Creep and Stress-Rupture Repair

Stress-rupture cracks can be repaired by grinding for removal and then restoring the ground area to the minimum required thickness with weld build-up, similar to that for fatigue cracks (see Section 744). However, this method may not always serve as a permanent repair, because the shell material adjacent to the repair might have undergone sufficient creep for additional stress-rupture cracks to develop after a relatively short period of additional operation. Therefore, it may be more realistic to plan for replacement of the components of the vessel exhibiting the cracks. It is unlikely that all components of a vessel will begin to develop stress-rupture cracks at the same time, and, therefore, it will not usually be necessary to replace the entire vessel. Consult a specialist for guidance.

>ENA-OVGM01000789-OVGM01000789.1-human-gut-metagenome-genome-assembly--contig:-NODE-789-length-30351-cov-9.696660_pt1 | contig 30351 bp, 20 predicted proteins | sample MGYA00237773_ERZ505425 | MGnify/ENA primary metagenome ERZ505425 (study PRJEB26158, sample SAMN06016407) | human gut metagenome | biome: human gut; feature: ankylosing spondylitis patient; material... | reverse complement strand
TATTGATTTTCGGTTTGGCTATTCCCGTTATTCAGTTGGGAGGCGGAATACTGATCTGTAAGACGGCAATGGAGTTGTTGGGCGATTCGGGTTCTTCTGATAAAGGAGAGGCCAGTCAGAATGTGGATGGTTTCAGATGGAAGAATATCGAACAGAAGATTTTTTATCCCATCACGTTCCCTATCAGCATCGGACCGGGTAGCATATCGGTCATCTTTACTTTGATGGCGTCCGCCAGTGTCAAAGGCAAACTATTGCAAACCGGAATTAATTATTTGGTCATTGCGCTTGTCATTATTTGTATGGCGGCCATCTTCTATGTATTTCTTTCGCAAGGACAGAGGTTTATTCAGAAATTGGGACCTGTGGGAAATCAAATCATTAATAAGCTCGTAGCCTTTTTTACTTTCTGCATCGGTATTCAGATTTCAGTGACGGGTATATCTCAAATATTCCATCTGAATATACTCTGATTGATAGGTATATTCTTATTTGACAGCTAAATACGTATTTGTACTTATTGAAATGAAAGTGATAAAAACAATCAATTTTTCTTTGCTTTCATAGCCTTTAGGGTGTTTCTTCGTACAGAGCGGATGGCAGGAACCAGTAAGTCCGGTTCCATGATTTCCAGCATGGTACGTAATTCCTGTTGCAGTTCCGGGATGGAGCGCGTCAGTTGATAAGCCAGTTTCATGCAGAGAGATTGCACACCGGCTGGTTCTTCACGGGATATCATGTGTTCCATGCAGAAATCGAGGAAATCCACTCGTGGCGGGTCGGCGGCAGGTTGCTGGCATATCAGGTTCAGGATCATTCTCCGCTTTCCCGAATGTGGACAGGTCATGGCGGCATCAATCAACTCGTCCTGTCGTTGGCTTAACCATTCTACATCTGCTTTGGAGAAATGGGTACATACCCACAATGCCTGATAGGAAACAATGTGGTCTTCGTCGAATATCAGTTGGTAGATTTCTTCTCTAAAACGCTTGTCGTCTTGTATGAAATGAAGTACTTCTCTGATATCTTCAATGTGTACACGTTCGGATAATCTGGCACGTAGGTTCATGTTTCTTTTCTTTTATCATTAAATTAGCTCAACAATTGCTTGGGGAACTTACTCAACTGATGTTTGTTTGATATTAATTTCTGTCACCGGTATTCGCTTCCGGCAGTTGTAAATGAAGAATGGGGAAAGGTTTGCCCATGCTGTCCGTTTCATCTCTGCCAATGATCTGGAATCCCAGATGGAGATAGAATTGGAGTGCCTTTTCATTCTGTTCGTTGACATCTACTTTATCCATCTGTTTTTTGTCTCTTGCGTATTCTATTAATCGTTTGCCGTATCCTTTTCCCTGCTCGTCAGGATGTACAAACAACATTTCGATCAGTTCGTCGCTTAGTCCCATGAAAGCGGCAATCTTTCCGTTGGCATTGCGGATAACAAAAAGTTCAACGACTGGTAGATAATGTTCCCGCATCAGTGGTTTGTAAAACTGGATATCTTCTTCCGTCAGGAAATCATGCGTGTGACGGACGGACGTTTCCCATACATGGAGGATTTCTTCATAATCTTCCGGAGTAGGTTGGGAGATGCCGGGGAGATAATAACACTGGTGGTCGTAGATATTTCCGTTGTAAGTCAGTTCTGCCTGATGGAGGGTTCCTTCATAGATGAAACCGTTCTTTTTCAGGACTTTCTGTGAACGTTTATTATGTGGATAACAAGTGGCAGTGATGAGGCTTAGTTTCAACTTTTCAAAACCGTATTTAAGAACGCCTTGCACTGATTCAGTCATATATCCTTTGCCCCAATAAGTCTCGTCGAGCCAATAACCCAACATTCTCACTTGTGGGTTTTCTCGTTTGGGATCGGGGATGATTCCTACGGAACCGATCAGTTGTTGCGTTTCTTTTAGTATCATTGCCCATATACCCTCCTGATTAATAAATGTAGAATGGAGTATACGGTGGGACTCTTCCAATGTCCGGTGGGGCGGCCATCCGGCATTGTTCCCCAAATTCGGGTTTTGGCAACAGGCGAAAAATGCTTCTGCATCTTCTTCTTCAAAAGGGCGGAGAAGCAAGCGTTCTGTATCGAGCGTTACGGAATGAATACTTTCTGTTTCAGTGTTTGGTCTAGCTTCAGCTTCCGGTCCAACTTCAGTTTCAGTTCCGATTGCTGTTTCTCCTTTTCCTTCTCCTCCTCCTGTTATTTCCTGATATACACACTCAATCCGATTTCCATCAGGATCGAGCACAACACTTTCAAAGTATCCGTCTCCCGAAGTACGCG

Stress-rupture cracks tend to propagate relatively slowly, and if the stress-rupture cracks in a pressure vessel are relatively small when they are first detected, it may be acceptable to return the vessel to service until the replacement materials and components are obtained. Fitness-for-service analysis (see Section 750) can be used to help evaluate if the vessel has sufficient integrity and reliability for limited continued service.

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